Childhood happiness, self-esteem linked to good diet
Young children who are given healthy meals are more likely to have better self-esteem and fewer emotional and peer problems, such as having fewer friends or being picked on or bullied.
According to the study by researchers from the University of Gothenburg, Sweden, the results occurred regardless of body weight.
Author Dr Louise Arvidsson said: “We found that in young children aged two to nine years there is an association between adherence to healthy dietary guidelines and better psychological wellbeing, which includes fewer emotional problems, better relationships with other children and higher self-esteem, two years later. Our findings suggest that a healthy diet can improve wellbeing in children.”
Examining 7675 children two to nine years of age from eight European countries — Belgium, Cyprus, Estonia, Germany, Hungary, Spain and Sweden — the researchers found that a higher Healthy Dietary Adherence Score (HDAS) at the beginning of the study period was associated with better self-esteem and fewer emotional and peer problems two years later.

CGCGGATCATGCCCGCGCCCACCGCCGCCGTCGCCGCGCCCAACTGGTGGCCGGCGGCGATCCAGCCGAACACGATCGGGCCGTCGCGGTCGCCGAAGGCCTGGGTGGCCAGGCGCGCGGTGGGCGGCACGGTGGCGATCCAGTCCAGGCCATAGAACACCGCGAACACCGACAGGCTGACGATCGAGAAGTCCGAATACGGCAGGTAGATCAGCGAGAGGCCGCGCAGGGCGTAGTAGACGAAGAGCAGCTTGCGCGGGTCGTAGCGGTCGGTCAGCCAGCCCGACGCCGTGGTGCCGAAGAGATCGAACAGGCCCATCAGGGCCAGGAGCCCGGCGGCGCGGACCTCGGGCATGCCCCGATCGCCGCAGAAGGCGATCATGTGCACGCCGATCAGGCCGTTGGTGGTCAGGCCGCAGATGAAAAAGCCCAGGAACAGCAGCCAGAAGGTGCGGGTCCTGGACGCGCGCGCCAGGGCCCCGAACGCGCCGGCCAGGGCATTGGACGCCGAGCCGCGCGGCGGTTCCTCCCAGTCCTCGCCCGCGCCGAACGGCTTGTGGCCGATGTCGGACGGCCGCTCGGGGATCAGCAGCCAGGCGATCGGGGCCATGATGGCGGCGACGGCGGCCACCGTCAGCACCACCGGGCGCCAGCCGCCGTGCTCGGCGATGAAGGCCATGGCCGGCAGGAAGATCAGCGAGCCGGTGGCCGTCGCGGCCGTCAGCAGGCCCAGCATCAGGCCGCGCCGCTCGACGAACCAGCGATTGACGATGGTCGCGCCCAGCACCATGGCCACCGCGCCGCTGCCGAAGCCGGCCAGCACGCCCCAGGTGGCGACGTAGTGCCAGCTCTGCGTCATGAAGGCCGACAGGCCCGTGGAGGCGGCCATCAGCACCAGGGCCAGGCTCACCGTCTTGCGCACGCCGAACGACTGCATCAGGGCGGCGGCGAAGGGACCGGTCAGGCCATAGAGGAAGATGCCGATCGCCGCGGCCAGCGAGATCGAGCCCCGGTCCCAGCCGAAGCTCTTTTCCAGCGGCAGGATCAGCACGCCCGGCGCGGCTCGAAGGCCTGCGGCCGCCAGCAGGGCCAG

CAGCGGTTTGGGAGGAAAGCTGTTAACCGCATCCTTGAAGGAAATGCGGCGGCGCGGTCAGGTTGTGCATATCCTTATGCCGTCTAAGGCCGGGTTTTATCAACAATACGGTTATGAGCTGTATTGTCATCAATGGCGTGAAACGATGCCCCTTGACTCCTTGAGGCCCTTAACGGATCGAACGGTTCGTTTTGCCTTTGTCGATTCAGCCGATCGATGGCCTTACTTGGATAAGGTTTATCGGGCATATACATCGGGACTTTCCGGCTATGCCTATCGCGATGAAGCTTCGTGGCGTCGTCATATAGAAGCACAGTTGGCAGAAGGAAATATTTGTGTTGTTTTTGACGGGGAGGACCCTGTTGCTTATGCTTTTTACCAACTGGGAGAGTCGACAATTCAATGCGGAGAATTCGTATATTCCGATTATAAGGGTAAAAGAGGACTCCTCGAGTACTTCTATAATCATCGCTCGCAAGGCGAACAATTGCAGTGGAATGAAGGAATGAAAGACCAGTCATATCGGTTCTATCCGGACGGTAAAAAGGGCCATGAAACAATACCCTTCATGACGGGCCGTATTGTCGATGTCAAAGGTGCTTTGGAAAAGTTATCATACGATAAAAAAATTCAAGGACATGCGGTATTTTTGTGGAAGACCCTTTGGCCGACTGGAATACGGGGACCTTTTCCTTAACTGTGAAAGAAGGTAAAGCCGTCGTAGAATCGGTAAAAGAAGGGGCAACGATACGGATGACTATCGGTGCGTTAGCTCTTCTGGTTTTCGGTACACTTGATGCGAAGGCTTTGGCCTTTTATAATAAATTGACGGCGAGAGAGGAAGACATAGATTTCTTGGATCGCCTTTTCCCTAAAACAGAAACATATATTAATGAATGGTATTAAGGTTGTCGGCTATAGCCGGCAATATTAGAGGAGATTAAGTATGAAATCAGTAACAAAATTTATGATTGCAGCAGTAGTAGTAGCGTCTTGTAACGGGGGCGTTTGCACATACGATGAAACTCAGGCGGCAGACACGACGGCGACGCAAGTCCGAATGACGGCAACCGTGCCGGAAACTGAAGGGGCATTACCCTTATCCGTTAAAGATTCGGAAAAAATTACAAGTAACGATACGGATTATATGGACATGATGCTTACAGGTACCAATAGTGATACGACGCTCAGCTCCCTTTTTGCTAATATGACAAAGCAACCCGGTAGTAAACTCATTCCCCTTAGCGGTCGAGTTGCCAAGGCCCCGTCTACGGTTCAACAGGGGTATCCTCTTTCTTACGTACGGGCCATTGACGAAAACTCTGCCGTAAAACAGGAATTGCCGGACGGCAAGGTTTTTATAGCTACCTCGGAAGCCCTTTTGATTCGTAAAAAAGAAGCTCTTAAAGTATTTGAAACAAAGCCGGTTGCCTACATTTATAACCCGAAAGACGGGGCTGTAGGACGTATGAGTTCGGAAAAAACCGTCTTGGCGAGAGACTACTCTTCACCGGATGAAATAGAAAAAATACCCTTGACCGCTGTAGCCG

The HDAS aims to capture adherence to healthy dietary guidelines, which include limiting intake of refined sugars, reducing fat intake and eating fruit and vegetables. A higher HDAS indicates better adherence to the guidelines — ie, healthier eating. The guidelines are common to the eight countries included in this study.
The authors found that better self-esteem at the beginning of the study period was associated with a higher HDAS two years later and that the associations between HDAS and wellbeing were similar for children who had normal weight and children who were overweight.
Dr Arvidsson said: “It was somewhat surprising to find that the association between baseline diet and better wellbeing two years later was independent of children’s socioeconomic position and their body weight.”
The authors used data from the Identification and Prevention of Dietary- and Lifestyle-Induced Health Effects in Children and Infants Study, a prospective cohort study that aims to understand how to prevent overweight in children while also considering the multiple factors that contribute to it.
The study was published in the open access journal BMC Public Health.
Despite being largely preventable, Australia has the world's worst rate of ACL injuries and...
With diet-related problems the leading cause of disease in Australia, new research into junk food...
A new technique repairs damaged nerves and cells within the ear, and could soon restore hearing...